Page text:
Tucked away in the heart of the New Forest, is Burley Manor, in the small village of Burley. There has been a substantial house on this site since the 12th Century. The current building was constructed for Colonel William Clement Drake Esdaile in 1852, a Magistrate and Verderer – a Custodian of the Forest.
It’s clearly built in the style of an Elizabethan Manor House, typified by the facade, but with the generous proportions and high ceilings favoured by the Victorians. It became a hotel in the mid 1930’s and was briefly requisitioned by General Montgomery in World War 11, before reverting back to a hotel.
The reception highlights the Victorian feel of the place. A log fire burns welcomingly in the hearth and a stags head looks down on guests, as they check in and survey the interior, assessing the success of their choice, whether by recommendation, pot luck or a special offer.
The hotel is comfortable and the staff attentive and welcoming. The rooms are well appointed and tastefully decorated and there is plenty of space to find a corner or quiet spot to chat, read or meet with friends.
The dining room is light and airy and leads onto a pleasant conservatory which looks out towards the wide terrace and parkland beyond. Breakfast was to a high standard and the service good, under the watchful eagle eye of the manageress, who was careful to ensure that everything was as the guests wanted, with a smile and an iron hand.There are many lovely villages to visit in the New Forest, such as Lyndhurst and Beaulieu, and autumn is definitely one of the best times to come, with few crowds and little traffic. Lymington, is perhaps one of Hampshire’s best known small coastal towns, facing the Isle of White, with its picturesque marina.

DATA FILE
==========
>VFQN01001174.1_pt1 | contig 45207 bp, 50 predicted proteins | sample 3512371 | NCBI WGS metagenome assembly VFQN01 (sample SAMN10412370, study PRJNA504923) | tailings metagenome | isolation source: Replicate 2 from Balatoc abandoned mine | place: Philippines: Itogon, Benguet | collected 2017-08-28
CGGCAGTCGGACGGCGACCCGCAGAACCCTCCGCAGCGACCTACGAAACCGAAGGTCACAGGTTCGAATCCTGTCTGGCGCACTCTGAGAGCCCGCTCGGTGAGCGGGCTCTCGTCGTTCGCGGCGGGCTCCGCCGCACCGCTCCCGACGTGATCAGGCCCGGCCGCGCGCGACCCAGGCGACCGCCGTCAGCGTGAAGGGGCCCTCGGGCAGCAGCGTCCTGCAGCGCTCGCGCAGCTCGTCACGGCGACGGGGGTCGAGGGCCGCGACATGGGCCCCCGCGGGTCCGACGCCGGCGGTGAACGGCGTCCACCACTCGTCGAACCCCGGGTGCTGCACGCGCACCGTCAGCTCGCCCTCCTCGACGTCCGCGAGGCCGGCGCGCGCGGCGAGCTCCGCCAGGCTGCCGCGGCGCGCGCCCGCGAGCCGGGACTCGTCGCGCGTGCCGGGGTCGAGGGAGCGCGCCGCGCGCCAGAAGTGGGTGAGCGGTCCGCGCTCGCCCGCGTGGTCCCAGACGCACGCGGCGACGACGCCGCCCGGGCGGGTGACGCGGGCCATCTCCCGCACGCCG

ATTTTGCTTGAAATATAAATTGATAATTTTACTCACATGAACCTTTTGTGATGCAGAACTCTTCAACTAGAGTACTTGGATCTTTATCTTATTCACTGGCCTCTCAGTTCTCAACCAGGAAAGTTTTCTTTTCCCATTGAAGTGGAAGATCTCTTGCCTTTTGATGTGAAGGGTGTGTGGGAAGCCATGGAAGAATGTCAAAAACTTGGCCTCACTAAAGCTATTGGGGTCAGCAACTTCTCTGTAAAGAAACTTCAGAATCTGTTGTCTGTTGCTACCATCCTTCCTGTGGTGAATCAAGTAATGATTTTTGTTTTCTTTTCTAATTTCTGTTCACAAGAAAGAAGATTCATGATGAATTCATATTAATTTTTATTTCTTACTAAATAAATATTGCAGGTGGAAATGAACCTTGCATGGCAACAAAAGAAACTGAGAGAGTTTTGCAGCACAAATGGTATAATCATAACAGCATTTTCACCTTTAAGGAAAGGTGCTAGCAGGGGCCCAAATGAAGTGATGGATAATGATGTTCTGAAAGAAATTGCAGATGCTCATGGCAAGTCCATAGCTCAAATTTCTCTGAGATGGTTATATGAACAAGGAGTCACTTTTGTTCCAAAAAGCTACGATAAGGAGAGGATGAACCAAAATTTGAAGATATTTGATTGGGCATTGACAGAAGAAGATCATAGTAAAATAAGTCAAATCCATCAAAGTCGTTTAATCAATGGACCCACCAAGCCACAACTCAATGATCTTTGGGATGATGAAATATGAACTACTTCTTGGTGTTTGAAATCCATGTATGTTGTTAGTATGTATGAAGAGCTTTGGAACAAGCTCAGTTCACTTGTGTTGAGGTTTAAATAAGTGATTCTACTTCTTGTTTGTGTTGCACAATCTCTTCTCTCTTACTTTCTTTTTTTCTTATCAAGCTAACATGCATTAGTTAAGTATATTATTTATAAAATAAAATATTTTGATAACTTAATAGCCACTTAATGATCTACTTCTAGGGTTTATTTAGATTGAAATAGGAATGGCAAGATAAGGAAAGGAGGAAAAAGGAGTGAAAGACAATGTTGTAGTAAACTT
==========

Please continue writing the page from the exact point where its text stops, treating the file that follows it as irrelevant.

The whole area is a mecca for sailors, enjoying the delights and challenges of sailing the solent and this stretch of the south coast, with Cowes opposite, Southampton and Portsmouth not far away to the East, and Bournemouth and Poole to the West.